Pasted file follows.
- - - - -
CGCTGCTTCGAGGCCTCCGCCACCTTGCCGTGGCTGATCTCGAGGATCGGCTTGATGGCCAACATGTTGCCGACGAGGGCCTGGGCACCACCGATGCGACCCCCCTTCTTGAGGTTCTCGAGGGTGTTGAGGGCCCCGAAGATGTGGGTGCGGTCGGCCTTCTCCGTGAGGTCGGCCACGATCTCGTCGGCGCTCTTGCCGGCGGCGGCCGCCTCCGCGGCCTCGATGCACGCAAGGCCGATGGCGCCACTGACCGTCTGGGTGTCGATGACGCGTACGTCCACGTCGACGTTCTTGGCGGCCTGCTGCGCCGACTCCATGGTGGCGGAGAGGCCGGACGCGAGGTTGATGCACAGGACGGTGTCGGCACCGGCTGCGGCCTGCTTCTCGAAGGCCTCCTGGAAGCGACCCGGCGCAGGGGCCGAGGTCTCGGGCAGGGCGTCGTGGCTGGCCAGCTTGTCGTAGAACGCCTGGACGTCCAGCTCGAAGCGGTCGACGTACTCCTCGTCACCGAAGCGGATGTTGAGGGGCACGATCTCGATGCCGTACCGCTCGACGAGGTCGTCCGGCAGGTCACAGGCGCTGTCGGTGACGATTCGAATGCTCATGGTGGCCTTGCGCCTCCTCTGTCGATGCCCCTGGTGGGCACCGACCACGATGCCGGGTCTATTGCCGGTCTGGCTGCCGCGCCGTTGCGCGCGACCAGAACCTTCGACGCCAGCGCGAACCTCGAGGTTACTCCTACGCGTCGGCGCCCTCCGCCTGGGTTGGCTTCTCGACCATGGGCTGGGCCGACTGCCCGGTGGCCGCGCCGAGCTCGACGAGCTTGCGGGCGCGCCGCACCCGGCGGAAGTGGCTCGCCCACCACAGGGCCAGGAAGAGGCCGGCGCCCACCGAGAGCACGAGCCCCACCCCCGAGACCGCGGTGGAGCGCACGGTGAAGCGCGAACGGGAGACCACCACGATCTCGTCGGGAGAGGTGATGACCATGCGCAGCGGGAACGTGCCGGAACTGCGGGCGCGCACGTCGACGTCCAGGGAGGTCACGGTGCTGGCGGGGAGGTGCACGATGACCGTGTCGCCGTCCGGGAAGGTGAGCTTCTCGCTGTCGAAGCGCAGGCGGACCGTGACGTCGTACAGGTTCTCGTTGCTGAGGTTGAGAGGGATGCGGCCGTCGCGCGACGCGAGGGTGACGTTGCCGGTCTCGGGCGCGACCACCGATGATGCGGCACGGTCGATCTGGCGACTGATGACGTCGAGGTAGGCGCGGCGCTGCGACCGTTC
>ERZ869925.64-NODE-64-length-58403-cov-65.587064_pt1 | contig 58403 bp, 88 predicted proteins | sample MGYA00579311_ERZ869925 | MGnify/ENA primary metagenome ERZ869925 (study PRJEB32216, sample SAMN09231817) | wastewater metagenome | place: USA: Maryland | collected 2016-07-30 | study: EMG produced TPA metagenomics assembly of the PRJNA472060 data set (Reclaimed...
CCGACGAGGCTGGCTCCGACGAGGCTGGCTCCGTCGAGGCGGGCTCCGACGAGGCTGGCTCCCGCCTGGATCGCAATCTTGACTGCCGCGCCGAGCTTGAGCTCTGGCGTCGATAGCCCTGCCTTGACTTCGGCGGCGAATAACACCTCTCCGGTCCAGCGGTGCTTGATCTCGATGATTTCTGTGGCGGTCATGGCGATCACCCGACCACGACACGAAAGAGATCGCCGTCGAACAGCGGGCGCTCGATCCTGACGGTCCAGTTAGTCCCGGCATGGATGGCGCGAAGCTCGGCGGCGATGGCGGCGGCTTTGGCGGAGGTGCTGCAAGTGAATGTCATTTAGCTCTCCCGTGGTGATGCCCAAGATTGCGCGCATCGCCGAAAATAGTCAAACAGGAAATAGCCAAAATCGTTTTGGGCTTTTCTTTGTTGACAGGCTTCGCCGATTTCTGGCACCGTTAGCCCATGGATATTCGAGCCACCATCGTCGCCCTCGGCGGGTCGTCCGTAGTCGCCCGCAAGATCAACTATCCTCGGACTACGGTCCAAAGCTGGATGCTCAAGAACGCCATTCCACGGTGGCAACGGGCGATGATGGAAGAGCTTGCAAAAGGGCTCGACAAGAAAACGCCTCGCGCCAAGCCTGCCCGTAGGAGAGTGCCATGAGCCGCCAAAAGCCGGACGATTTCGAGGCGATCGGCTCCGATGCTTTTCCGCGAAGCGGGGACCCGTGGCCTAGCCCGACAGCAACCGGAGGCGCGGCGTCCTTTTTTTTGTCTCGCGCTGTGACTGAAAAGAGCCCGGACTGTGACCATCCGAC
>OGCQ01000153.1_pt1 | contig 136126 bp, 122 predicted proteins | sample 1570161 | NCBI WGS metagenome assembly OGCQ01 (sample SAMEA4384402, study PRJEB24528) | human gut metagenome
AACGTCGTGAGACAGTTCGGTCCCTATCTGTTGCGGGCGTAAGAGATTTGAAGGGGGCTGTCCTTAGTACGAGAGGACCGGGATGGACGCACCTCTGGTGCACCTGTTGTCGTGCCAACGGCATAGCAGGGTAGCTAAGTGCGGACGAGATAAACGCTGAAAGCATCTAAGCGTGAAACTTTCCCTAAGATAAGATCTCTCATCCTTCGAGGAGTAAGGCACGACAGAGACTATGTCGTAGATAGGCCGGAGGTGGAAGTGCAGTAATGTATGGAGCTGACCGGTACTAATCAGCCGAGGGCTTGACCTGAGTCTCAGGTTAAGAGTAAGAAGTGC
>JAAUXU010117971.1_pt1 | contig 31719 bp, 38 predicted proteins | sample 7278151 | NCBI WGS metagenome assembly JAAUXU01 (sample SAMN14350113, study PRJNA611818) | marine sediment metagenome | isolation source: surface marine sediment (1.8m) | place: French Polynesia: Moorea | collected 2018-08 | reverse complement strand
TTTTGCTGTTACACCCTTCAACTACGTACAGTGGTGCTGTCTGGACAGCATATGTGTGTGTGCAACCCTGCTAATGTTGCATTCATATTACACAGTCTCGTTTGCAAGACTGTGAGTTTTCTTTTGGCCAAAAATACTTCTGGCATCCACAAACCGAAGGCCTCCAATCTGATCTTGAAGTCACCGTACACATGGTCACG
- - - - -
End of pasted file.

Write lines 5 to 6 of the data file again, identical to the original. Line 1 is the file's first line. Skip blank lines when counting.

AACGTCGTGAGACAGTTCGGTCCCTATCTGTTGCGGGCGTAAGAGATTTGAAGGGGGCTGTCCTTAGTACGAGAGGACCGGGATGGACGCACCTCTGGTGCACCTGTTGTCGTGCCAACGGCATAGCAGGGTAGCTAAGTGCGGACGAGATAAACGCTGAAAGCATCTAAGCGTGAAACTTTCCCTAAGATAAGATCTCTCATCCTTCGAGGAGTAAGGCACGACAGAGACTATGTCGTAGATAGGCCGGAGGTGGAAGTGCAGTAATGTATGGAGCTGACCGGTACTAATCAGCCGAGGGCTTGACCTGAGTCTCAGGTTAAGAGTAAGAAGTGC
>JAAUXU010117971.1_pt1 | contig 31719 bp, 38 predicted proteins | sample 7278151 | NCBI WGS metagenome assembly JAAUXU01 (sample SAMN14350113, study PRJNA611818) | marine sediment metagenome | isolation source: surface marine sediment (1.8m) | place: French Polynesia: Moorea | collected 2018-08 | reverse complement strand